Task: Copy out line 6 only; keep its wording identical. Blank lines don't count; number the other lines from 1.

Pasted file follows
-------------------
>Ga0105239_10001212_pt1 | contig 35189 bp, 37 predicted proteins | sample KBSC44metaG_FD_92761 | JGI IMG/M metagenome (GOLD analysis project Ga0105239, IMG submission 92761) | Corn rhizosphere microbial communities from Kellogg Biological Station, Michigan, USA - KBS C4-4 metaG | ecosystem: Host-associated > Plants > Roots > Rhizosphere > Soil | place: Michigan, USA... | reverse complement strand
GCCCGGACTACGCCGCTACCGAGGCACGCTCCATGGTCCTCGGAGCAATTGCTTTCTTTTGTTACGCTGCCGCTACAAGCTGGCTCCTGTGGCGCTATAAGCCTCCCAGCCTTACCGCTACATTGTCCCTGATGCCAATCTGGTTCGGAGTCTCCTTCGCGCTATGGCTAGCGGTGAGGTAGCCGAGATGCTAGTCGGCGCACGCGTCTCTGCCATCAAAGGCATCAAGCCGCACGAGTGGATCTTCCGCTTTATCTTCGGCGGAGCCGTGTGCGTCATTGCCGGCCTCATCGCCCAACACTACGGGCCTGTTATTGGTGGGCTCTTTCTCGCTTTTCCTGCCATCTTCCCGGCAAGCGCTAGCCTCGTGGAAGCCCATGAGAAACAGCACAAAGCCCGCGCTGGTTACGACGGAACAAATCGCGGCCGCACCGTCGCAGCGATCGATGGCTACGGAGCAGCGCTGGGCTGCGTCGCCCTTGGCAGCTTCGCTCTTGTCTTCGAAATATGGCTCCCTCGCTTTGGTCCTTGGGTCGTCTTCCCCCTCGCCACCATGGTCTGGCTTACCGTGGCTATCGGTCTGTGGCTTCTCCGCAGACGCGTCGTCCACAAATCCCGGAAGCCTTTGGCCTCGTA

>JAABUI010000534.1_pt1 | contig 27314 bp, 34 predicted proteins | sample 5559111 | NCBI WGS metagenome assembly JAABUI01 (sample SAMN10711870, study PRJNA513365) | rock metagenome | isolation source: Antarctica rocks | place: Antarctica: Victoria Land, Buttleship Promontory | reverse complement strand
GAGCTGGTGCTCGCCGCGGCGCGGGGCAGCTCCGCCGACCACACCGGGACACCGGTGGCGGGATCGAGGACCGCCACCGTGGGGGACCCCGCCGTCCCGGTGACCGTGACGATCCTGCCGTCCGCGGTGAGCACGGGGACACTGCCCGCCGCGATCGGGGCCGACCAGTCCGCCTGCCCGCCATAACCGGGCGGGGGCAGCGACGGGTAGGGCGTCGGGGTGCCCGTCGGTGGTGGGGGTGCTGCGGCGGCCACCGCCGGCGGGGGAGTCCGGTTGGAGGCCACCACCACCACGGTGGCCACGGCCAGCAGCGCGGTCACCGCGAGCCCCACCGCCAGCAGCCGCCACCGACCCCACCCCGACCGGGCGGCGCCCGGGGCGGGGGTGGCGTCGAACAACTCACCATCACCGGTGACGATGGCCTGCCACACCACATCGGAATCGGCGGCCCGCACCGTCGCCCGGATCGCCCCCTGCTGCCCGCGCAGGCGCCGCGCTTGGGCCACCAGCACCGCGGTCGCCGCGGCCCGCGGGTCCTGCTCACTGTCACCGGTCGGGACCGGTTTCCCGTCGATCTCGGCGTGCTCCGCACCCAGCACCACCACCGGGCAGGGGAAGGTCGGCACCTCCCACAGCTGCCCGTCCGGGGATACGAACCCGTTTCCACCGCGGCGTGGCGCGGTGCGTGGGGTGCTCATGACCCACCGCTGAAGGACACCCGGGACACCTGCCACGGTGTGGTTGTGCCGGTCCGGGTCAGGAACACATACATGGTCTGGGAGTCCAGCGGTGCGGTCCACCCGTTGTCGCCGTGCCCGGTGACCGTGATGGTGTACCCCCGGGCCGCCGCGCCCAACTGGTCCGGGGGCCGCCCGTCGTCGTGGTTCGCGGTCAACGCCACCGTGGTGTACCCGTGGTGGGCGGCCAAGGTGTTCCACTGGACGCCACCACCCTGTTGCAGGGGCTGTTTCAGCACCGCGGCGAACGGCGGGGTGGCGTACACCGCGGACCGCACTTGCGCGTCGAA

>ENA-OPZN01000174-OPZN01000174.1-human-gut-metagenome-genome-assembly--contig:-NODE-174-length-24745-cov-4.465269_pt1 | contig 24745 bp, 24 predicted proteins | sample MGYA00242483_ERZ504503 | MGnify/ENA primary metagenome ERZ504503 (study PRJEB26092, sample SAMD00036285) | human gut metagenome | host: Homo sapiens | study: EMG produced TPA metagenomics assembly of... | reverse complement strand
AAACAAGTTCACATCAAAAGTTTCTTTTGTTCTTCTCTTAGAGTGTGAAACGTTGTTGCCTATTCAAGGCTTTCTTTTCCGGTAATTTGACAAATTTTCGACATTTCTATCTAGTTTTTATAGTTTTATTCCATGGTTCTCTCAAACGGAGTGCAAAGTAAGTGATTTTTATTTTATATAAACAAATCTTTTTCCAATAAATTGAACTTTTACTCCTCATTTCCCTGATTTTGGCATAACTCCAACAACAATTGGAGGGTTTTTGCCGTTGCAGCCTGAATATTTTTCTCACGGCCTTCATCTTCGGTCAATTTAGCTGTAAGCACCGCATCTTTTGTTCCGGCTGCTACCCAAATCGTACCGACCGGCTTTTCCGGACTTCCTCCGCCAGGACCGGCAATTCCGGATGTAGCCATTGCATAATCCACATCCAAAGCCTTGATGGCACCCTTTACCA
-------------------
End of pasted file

AAACAAGTTCACATCAAAAGTTTCTTTTGTTCTTCTCTTAGAGTGTGAAACGTTGTTGCCTATTCAAGGCTTTCTTTTCCGGTAATTTGACAAATTTTCGACATTTCTATCTAGTTTTTATAGTTTTATTCCATGGTTCTCTCAAACGGAGTGCAAAGTAAGTGATTTTTATTTTATATAAACAAATCTTTTTCCAATAAATTGAACTTTTACTCCTCATTTCCCTGATTTTGGCATAACTCCAACAACAATTGGAGGGTTTTTGCCGTTGCAGCCTGAATATTTTTCTCACGGCCTTCATCTTCGGTCAATTTAGCTGTAAGCACCGCATCTTTTGTTCCGGCTGCTACCCAAATCGTACCGACCGGCTTTTCCGGACTTCCTCCGCCAGGACCGGCAATTCCGGATGTAGCCATTGCATAATCCACATCCAAAGCCTTGATGGCACCCTTTACCA